Insect spotlight: Ambrosia Beetles

TreesCharlotte Spring Tree Gifting
Why isn’t my tree leafing?
A commitment to environmental justice

By Laurie Reid

City of Charlotte Assistant City Arborist

Now that spring has sprung, a lot of insects are on the move.  One group of insects that tree huggers should be on the look out for are ambrosia beetles. These little fungus farmers use trees to make their homes, but they do not eat the wood – they eat fungus!

These beetles carry fungal spores on their bodies or in specialized pouches located under their wings, on their legs, or near their mouths.  They chew into the tree and create tunnels (called galleries) for the fungus to grow and for the female beetles to lay eggs.  As the fungus grows, it blocks the water and nutrient movement in the tree, causing leaves to wilt and the tree to die. If the tree is dying, ambrosia beetles will be one of many organisms that help to aid in quicker wood recycling.

Ambrosia beetles are small (some are as small as two millimeters!), so we may not see them.  The grubs and the adult beetles only eat fungus, so the beetles keep the galleries clear of chewed up wood and poop (called frass) by pushing it out of the tree.  Be on the look out for small protrusions of sawdust (called toothpicks or noodles) sticking out of holes on the tree trunk that are the size of the lead of a mechanical or #2 pencil, or piles of fine, flour-like sawdust at the base of a tree.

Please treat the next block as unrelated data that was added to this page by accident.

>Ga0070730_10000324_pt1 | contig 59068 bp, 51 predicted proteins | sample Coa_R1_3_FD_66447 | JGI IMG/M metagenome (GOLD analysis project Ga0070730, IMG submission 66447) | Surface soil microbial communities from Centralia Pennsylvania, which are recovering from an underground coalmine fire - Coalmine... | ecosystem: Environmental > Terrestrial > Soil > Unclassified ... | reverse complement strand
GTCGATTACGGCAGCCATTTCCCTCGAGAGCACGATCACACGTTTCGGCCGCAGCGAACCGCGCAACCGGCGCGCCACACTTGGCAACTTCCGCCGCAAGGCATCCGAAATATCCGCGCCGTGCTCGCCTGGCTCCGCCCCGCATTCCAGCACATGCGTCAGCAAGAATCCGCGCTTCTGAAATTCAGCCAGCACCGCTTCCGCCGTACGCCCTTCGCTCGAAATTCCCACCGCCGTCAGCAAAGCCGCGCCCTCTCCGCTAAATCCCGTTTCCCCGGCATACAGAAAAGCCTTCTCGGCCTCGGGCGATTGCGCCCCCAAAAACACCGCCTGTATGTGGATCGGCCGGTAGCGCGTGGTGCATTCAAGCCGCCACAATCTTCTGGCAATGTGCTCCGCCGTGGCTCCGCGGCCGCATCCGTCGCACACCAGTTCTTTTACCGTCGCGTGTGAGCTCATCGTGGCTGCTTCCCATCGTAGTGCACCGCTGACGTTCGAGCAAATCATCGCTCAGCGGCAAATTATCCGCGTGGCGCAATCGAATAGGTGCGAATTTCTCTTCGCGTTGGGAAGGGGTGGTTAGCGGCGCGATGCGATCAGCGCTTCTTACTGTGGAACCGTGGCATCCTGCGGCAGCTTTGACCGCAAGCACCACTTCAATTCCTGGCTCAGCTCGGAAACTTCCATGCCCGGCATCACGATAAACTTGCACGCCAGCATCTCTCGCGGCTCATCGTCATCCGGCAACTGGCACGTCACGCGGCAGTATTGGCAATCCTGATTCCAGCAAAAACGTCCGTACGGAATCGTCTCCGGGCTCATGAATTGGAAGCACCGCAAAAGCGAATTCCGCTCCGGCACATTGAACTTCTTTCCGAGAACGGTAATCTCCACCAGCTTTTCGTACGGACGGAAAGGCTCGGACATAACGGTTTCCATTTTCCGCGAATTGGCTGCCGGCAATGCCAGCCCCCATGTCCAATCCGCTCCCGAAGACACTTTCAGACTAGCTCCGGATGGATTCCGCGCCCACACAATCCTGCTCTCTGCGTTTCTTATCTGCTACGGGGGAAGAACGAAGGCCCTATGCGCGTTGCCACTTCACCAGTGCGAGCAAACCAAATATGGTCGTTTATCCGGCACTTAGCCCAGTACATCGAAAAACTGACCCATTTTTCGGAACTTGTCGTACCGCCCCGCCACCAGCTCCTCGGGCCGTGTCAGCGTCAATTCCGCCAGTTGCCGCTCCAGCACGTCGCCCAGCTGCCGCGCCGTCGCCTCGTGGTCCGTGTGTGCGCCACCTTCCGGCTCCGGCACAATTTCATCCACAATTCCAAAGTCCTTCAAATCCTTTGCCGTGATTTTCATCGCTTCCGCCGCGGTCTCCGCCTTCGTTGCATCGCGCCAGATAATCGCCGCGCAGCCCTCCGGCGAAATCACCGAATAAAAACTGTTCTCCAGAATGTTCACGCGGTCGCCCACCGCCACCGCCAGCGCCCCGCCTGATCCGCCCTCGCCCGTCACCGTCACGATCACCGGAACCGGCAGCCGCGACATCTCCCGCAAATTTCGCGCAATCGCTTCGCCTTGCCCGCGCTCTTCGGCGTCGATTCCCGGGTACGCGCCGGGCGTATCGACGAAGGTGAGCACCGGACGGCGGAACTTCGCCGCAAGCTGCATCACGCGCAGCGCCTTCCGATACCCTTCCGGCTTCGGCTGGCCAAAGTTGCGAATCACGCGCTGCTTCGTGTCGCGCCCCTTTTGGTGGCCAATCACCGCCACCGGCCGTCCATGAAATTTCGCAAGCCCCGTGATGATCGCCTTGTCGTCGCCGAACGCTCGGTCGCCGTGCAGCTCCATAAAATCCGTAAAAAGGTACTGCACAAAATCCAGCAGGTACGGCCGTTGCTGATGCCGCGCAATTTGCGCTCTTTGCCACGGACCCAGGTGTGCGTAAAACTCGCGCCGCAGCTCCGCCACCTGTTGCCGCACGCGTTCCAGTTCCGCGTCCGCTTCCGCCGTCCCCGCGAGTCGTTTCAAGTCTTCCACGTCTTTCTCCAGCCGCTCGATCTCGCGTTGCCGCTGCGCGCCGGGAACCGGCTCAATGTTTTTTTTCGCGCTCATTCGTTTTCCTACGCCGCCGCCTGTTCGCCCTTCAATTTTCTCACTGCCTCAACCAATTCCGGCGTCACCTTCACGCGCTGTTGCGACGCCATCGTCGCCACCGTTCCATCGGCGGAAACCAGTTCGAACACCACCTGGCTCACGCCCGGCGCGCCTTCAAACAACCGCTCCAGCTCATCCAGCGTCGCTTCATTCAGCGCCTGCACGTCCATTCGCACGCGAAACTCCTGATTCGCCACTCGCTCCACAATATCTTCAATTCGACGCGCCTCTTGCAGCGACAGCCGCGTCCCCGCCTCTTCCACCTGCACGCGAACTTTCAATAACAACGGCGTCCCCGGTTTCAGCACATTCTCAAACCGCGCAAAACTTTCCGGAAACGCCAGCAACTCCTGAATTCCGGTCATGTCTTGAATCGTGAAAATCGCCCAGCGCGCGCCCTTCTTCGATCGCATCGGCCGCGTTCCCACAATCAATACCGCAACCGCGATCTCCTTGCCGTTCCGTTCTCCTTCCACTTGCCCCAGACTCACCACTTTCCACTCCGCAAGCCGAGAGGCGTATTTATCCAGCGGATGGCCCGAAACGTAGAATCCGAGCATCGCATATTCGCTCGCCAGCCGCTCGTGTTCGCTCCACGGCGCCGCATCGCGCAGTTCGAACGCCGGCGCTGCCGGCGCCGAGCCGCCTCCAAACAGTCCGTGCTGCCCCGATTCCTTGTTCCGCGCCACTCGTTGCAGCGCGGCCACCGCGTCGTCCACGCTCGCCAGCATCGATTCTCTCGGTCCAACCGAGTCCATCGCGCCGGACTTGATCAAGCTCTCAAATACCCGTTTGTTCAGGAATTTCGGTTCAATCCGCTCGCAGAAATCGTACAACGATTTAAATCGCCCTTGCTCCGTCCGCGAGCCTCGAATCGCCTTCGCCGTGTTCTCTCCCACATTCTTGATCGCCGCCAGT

There are hundreds of ambrosia beetle species in the southeastern US; some attack dying trees and some attack living but stressed trees.  When trees are stressed or dying, they release ethylene, which attracts ambrosia beetles.  Tree that are overwatered, suffer from drought stress or are injured/topped/planted incorrectly are prone to attack by ambrosia beetles. Keeping your tree healthy through proper planting techniques, watering, mulching, and protecting them from injury is the best way to prevent them from being attacked by insects and diseases.  If you suspect your tree has been attacked by ambrosia beetles, contact an arborist for an evaluation.

For more information, please visit:

Looking for the Urban Forest Master Plan?